breeam and code for sustainable homes
key areas of work
The Sainsbury Wellcome Centre, Howlands Street, Central London
University College London
EPR carried out an Ecological Appraisal and BREEAM Assessment in relation to proposals to demolish the former Windeyer Building in Central London, and replace it with a new state of the art neuroscience research centre, now in the final stages of construction and to be known as the Sainsbury Wellcome Centre.
As Suitably Qualified Ecologists (SQEs) under the BRE criteria, EPR provided advice and a specification to the client’s architects for the inclusion of a series of new living roofs, living walls and other ecological enhancements into the project design to help maximise the number of BREEAM credits that the scheme could achieve, and deliver meaningful biodiversity enhancement within a heavily urban context.
The substrate for these roofs was designed to support and maintain a wildflower-rich turf that is both visually attractive and biodiverse. The large number of wildflower and grass species which the roof can support in a relatively small area means that they are an excellent way to achieve ecology credits for BREEAM assessments.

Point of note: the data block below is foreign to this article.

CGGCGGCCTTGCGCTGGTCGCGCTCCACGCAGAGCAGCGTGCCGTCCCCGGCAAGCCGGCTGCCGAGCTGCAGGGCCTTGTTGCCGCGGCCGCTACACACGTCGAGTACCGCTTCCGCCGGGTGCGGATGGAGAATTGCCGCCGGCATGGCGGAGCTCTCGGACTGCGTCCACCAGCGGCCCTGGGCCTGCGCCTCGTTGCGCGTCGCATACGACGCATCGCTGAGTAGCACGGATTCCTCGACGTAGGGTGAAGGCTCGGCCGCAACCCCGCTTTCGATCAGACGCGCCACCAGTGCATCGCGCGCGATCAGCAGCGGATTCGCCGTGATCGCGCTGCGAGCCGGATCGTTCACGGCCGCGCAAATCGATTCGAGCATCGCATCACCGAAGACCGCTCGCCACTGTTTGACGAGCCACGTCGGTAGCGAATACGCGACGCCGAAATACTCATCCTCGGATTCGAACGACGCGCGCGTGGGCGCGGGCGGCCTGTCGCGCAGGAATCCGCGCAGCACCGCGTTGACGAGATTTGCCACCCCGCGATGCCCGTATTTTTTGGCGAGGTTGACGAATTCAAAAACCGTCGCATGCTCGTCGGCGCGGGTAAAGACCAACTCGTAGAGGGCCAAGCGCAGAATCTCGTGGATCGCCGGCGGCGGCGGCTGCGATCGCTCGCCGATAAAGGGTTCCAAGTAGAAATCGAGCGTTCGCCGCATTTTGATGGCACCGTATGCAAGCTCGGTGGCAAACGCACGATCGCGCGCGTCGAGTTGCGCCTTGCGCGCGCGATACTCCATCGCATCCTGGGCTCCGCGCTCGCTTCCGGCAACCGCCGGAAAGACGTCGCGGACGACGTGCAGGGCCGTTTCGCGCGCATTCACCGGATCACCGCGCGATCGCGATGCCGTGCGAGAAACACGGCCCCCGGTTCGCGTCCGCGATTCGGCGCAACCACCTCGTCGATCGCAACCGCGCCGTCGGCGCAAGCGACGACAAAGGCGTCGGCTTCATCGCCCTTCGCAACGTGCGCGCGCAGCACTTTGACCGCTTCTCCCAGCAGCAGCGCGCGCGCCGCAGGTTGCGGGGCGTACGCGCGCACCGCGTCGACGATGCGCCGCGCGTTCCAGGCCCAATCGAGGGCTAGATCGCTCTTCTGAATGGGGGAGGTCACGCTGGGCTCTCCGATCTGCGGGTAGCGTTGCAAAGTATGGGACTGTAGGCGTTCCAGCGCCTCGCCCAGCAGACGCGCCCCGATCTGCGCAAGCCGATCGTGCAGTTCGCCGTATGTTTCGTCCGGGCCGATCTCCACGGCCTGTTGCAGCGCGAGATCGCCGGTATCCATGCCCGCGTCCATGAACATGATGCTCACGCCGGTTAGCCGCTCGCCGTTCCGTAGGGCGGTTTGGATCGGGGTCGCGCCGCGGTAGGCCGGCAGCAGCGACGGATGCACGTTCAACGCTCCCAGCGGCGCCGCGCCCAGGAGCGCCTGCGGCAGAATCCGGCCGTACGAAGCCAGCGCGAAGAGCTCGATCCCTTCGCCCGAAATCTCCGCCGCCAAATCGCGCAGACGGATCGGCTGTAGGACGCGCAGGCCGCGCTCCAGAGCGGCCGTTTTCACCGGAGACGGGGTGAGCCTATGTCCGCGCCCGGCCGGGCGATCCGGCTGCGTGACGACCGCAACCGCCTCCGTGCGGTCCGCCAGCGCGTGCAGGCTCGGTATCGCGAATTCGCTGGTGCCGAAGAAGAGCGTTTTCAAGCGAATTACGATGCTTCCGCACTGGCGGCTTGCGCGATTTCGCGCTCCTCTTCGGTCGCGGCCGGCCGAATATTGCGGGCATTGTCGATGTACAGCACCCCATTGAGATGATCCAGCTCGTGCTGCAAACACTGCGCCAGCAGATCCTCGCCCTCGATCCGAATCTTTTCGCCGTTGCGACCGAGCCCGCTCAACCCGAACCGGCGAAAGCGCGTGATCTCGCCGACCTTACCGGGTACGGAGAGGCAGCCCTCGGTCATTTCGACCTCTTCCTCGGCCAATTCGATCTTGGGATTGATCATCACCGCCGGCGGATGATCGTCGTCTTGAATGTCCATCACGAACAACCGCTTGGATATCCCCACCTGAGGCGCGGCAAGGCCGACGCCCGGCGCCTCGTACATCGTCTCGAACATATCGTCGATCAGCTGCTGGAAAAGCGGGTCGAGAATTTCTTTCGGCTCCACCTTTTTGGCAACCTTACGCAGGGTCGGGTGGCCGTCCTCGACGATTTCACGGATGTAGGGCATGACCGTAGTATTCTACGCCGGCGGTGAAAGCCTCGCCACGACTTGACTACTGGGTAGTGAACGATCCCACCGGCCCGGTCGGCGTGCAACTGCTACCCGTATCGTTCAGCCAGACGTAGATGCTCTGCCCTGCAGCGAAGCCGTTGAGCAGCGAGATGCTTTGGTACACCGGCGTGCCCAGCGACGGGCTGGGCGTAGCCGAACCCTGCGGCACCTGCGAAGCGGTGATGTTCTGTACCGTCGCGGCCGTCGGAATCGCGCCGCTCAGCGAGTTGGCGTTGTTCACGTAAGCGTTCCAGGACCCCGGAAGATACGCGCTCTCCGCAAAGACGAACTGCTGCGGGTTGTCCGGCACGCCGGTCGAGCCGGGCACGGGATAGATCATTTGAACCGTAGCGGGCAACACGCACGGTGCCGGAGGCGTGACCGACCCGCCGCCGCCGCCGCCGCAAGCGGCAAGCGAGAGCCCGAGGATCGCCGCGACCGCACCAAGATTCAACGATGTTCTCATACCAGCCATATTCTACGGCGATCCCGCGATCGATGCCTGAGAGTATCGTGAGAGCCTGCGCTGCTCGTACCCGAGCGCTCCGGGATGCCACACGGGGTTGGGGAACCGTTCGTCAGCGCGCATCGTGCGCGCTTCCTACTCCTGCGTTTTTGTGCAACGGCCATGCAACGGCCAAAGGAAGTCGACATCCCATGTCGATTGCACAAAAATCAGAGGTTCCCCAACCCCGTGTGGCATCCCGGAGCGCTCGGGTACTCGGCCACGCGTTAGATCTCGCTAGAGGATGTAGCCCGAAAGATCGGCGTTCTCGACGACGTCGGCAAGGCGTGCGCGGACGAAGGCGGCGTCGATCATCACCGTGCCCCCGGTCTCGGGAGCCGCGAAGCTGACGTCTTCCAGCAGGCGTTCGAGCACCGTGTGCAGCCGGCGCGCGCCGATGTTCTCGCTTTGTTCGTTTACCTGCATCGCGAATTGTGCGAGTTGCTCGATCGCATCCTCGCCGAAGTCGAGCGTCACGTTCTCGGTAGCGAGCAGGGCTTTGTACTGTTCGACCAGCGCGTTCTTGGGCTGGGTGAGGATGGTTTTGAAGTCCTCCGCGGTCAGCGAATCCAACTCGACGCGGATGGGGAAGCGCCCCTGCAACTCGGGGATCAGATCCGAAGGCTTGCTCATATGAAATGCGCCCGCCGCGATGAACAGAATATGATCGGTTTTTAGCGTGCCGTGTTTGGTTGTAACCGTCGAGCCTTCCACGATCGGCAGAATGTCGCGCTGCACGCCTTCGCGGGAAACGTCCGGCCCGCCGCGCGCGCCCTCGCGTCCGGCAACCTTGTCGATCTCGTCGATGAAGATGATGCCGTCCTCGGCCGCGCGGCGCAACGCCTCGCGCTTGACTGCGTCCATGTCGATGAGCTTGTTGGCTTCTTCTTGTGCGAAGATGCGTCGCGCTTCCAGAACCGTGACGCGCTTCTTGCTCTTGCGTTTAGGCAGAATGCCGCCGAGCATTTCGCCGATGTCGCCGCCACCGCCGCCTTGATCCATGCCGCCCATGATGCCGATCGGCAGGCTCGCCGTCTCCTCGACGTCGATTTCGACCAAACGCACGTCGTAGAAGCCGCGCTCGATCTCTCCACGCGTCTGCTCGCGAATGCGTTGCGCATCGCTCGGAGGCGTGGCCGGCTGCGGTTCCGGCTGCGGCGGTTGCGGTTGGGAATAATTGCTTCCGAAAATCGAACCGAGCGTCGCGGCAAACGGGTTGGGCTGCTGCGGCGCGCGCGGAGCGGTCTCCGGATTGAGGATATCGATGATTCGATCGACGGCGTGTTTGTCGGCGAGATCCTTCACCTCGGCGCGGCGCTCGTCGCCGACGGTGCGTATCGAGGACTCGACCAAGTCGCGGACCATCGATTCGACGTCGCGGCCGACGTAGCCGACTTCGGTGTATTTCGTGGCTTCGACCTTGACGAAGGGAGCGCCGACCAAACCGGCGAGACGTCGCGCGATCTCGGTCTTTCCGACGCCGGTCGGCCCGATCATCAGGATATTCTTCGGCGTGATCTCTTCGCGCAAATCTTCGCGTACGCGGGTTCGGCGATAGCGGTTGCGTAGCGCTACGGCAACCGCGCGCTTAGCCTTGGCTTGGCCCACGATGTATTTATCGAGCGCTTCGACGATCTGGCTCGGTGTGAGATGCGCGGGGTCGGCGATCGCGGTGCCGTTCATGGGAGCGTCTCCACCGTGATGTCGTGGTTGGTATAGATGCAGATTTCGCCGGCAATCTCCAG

The roofs will also benefit a range or invertebrate and bird species; in particular nectar-feeding invertebrates such as butterflies and bees. Features were also incorporated into the roofs to benefit Black Redstart, a rare bird that has been recorded locally in London, along with nest boxes for Swifts and House Sparrows.
In addition to biodiversity benefits, the largest area of living roof is also accessible by foot from the building, meaning that workers in the research centre can step out to enjoy their lunch breaks in an attractive and rich environment. Living roofs and walls have also been shown to provide a range of other practical benefits including cooling in summer and insulation in winter.
Following successful grant of planning consent, the living roofs and walls have now been installed.
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